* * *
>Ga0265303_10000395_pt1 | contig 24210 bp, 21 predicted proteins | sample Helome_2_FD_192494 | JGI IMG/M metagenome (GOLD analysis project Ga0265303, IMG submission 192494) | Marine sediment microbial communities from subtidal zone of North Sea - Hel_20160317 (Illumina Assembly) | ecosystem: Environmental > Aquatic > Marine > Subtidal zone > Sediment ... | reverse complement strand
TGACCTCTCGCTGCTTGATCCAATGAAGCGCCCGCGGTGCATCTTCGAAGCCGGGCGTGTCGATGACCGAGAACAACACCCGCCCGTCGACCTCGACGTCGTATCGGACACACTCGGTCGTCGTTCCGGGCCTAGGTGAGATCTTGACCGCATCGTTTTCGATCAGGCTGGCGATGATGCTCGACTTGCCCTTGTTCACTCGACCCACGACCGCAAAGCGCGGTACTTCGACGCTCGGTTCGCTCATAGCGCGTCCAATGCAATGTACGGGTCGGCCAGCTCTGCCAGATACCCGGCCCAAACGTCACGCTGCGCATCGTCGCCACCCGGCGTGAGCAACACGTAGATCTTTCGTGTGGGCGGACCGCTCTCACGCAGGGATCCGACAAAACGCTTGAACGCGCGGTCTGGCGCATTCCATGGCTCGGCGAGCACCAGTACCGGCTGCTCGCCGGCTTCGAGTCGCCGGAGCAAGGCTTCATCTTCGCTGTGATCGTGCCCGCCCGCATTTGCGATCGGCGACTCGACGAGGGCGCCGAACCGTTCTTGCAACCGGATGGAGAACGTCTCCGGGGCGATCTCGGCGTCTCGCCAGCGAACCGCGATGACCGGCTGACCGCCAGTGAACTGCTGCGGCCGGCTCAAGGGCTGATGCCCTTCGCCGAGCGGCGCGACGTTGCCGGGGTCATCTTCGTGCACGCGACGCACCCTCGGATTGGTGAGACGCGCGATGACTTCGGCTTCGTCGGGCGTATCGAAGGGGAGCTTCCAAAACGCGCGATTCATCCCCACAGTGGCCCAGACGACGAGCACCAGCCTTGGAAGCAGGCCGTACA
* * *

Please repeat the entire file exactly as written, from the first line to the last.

>Ga0265303_10000395_pt1 | contig 24210 bp, 21 predicted proteins | sample Helome_2_FD_192494 | JGI IMG/M metagenome (GOLD analysis project Ga0265303, IMG submission 192494) | Marine sediment microbial communities from subtidal zone of North Sea - Hel_20160317 (Illumina Assembly) | ecosystem: Environmental > Aquatic > Marine > Subtidal zone > Sediment ... | reverse complement strand
TGACCTCTCGCTGCTTGATCCAATGAAGCGCCCGCGGTGCATCTTCGAAGCCGGGCGTGTCGATGACCGAGAACAACACCCGCCCGTCGACCTCGACGTCGTATCGGACACACTCGGTCGTCGTTCCGGGCCTAGGTGAGATCTTGACCGCATCGTTTTCGATCAGGCTGGCGATGATGCTCGACTTGCCCTTGTTCACTCGACCCACGACCGCAAAGCGCGGTACTTCGACGCTCGGTTCGCTCATAGCGCGTCCAATGCAATGTACGGGTCGGCCAGCTCTGCCAGATACCCGGCCCAAACGTCACGCTGCGCATCGTCGCCACCCGGCGTGAGCAACACGTAGATCTTTCGTGTGGGCGGACCGCTCTCACGCAGGGATCCGACAAAACGCTTGAACGCGCGGTCTGGCGCATTCCATGGCTCGGCGAGCACCAGTACCGGCTGCTCGCCGGCTTCGAGTCGCCGGAGCAAGGCTTCATCTTCGCTGTGATCGTGCCCGCCCGCATTTGCGATCGGCGACTCGACGAGGGCGCCGAACCGTTCTTGCAACCGGATGGAGAACGTCTCCGGGGCGATCTCGGCGTCTCGCCAGCGAACCGCGATGACCGGCTGACCGCCAGTGAACTGCTGCGGCCGGCTCAAGGGCTGATGCCCTTCGCCGAGCGGCGCGACGTTGCCGGGGTCATCTTCGTGCACGCGACGCACCCTCGGATTGGTGAGACGCGCGATGACTTCGGCTTCGTCGGGCGTATCGAAGGGGAGCTTCCAAAACGCGCGATTCATCCCCACAGTGGCCCAGACGACGAGCACCAGCCTTGGAAGCAGGCCGTACA